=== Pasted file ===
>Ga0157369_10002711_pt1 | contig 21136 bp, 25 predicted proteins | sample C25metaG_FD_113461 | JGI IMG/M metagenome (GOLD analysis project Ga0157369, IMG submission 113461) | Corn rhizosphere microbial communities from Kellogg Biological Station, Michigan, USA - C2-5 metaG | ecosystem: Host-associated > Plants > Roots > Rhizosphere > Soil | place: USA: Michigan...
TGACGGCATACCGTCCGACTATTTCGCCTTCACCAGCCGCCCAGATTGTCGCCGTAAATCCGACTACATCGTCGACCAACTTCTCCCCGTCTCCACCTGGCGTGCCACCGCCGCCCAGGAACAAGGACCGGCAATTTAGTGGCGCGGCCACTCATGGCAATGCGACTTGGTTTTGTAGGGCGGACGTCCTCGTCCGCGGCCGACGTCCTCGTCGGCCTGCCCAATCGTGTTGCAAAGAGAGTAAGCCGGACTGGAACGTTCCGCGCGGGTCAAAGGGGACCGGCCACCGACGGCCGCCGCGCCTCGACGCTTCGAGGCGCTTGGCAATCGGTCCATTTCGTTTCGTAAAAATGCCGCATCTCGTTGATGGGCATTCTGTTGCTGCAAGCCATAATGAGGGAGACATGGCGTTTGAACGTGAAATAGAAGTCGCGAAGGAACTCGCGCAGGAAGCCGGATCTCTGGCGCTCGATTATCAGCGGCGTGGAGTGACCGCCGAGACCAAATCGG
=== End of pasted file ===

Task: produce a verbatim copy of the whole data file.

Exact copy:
>Ga0157369_10002711_pt1 | contig 21136 bp, 25 predicted proteins | sample C25metaG_FD_113461 | JGI IMG/M metagenome (GOLD analysis project Ga0157369, IMG submission 113461) | Corn rhizosphere microbial communities from Kellogg Biological Station, Michigan, USA - C2-5 metaG | ecosystem: Host-associated > Plants > Roots > Rhizosphere > Soil | place: USA: Michigan...
TGACGGCATACCGTCCGACTATTTCGCCTTCACCAGCCGCCCAGATTGTCGCCGTAAATCCGACTACATCGTCGACCAACTTCTCCCCGTCTCCACCTGGCGTGCCACCGCCGCCCAGGAACAAGGACCGGCAATTTAGTGGCGCGGCCACTCATGGCAATGCGACTTGGTTTTGTAGGGCGGACGTCCTCGTCCGCGGCCGACGTCCTCGTCGGCCTGCCCAATCGTGTTGCAAAGAGAGTAAGCCGGACTGGAACGTTCCGCGCGGGTCAAAGGGGACCGGCCACCGACGGCCGCCGCGCCTCGACGCTTCGAGGCGCTTGGCAATCGGTCCATTTCGTTTCGTAAAAATGCCGCATCTCGTTGATGGGCATTCTGTTGCTGCAAGCCATAATGAGGGAGACATGGCGTTTGAACGTGAAATAGAAGTCGCGAAGGAACTCGCGCAGGAAGCCGGATCTCTGGCGCTCGATTATCAGCGGCGTGGAGTGACCGCCGAGACCAAATCGG